How to Determine the Number of Project Team Members for Your IT Initiative?
What is the ideal size of work teams? The matter of team size appears on the agenda each time a new team needs to be organized or an existing team is being assessed. Although not the only factor, the size of a team significantly influences team dynamics and potentially increases productivity levels.
The Importance of Team Size
Group dynamics can be influenced by the size of a team. You should narrow down the number of project team members to accomplish your project goals. Small teams may risk having skills gaps in some areas of the workflow.
All projects presuppose teamwork and can’t be completed effectively by one person. Your IT project might need a number of people working on it. However, if the team has too many members there is a hazard for the productivity level of each member to go down with the team’s growth. This theory has been called “Social Loafing” or the “Ringlemann Effect”.
The Ringlemann effect theory stipulates that a company can achieve much more with a greater number of team members, but the individual members of the larger team are less productive vs. their counterparts in smaller teams. According to this theory, the individual efforts of each group member decrease due to the larger workforce.
The “Ringlemann Effect” has been proven in the course of research. It illustrates the dynamics of team size. Through a series of experiments involving large groups of people pulling a rope, Maximilien Ringlemann concluded that individual contributions were decreasing for every person who is added beyond 5-6 people who pulled a rope.
Consequently, some employees might want to weaken in their work resolve at their workplaces thinking that their lack of effort will be complemented by the overall team’s greater effort. Others won’t simply work hard as they did before because their efforts may be unacknowledged. Even if the company increases in overall output, it is not where it should be when their individual productivity level decreases.
In the case of software development teams, the “Ringlemann Effect” is avoided by keeping the number of professionals to fill all necessary roles to a minimum. A competent PM selects the exact number of specialists for an IT project, oversees their work, and motivates the team to mitigate the “Ringlemann Effect.”
Now let’s examine 3 variables connected to the question of the team size.
3 Variables and the Team Size
How can you calculate the number of the ideal project team members for your work? It all depends on the initial project planning. In general, 3 variables need to be considered:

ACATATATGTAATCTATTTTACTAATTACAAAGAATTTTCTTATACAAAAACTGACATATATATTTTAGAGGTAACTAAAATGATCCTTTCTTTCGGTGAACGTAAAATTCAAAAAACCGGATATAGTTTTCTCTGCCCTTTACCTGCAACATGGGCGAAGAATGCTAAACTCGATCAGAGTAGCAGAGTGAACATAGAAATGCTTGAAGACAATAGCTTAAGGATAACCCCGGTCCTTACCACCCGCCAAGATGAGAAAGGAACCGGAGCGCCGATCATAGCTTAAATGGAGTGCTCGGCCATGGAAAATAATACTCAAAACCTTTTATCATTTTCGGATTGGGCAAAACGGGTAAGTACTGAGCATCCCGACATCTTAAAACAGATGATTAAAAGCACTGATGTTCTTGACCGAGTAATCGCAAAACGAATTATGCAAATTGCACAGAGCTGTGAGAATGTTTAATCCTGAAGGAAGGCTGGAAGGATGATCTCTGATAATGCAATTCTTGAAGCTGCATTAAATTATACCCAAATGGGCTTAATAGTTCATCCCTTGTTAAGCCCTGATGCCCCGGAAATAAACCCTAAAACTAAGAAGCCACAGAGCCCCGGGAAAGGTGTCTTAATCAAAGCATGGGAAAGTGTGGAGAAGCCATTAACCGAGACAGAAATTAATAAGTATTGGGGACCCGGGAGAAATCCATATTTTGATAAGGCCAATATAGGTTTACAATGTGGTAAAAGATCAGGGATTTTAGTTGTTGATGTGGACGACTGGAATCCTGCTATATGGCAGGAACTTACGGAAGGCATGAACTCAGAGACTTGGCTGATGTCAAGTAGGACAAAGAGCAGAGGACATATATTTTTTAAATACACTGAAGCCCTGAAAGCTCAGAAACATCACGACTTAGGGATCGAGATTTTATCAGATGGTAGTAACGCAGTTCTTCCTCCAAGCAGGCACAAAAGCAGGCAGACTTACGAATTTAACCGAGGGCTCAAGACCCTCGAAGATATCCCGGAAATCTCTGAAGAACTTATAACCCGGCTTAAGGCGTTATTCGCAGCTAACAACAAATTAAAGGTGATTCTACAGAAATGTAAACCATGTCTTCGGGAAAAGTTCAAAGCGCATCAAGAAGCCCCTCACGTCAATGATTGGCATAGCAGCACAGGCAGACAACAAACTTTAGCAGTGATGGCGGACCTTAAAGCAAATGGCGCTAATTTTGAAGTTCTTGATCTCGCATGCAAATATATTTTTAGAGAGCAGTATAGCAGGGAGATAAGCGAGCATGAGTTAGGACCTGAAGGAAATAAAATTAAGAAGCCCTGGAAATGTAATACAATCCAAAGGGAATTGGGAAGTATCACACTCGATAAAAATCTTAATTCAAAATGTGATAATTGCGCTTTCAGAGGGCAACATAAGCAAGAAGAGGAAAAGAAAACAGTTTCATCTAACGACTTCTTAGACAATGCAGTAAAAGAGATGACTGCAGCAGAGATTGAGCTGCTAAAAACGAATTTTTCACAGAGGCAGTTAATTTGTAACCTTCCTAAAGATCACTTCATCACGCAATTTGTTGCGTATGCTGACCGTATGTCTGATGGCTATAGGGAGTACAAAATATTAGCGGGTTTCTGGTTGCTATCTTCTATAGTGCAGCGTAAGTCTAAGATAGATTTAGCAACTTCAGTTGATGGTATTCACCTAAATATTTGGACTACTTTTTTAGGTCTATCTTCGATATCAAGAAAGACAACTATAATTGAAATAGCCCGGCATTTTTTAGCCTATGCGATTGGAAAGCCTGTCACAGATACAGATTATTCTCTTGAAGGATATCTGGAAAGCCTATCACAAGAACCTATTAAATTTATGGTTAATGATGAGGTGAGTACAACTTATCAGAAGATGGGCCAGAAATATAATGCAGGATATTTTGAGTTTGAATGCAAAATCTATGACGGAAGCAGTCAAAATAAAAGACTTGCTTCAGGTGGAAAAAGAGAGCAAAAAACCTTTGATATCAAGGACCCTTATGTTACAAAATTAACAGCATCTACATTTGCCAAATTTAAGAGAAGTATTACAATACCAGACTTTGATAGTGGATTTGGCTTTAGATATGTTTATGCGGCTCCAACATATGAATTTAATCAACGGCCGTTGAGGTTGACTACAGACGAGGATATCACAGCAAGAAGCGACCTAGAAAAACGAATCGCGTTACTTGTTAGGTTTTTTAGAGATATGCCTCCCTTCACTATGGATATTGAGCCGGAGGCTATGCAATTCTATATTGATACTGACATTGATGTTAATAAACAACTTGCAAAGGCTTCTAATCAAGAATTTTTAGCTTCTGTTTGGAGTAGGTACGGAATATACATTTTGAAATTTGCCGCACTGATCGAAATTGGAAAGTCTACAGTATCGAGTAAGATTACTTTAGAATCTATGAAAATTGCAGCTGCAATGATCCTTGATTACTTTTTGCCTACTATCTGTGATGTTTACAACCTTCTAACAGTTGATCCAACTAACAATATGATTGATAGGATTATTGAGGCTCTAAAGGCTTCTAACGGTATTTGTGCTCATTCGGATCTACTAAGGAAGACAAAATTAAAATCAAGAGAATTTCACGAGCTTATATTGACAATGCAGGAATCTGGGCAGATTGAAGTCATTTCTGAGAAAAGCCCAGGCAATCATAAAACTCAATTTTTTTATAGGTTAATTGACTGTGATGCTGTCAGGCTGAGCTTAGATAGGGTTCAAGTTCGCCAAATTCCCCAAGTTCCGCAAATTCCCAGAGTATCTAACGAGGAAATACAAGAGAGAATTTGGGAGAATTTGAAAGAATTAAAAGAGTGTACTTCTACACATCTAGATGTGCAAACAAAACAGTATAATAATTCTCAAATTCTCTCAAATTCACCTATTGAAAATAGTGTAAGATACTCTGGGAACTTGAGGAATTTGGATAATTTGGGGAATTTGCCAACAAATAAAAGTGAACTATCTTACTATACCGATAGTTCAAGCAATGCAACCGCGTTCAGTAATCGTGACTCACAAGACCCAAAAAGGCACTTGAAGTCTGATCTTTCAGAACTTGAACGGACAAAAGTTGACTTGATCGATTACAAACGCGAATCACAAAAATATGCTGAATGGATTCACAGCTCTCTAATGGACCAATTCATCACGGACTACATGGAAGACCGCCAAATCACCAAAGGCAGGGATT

1. What is the team trying to achieve?
The number of team members can depend on a specific goal. They might need to finish the project quicker. For instance, a team of painters can never be too large: your building will be painted more quickly by a larger team. However, normally a small-size company needs one or two book-keepers.
2. How many specific and separate roles are necessary to complete the team?
How many people do you need to fill the unique roles and responsibilities on the team? You should make sure that there is no skills gap in your team. On the other hand, too many people with the same skills in your team might lead some people to loaf and be less productive.
3. Is there a deadline to meet?
Work that should be completed quickly calls for a larger team with more hands on deck to do all the necessary work on time. Longer-term projects can be best accomplished by smaller teams as they tend to be more cohesive and less friction-oriented. Typically, people are more open to sharing their joys and pains about their work in the small group environment. Additionally, such teams are easier to monitor and are the most active “rope-pullers.”
What is the Ideal Size of Work Teams?
According to Katherine Klein from Wharton University, five is the ideal number of people for a team. Going beyond this number, the team starts losing its uniqueness and individual performance. On the other hand, teams of less than 5 members can experience skills gap and awkward team dynamics. Klein’s research matches the studies made by other researchers.
Summing it up
Alternative-spaces has over one hundred IT specialists possessing various skills. Our PMs will select a team based on your needs. The number and expertise of the company’s programmers, UX/UI designers, quality assurance engineers, and project managers ensure that all necessary team member roles and responsibilities will be filled perfectly. A culture of cooperation and team-play facilitates teamwork for the best results. You can be sure your software product will be delivered on time and on budget. Let us form the best project team for you!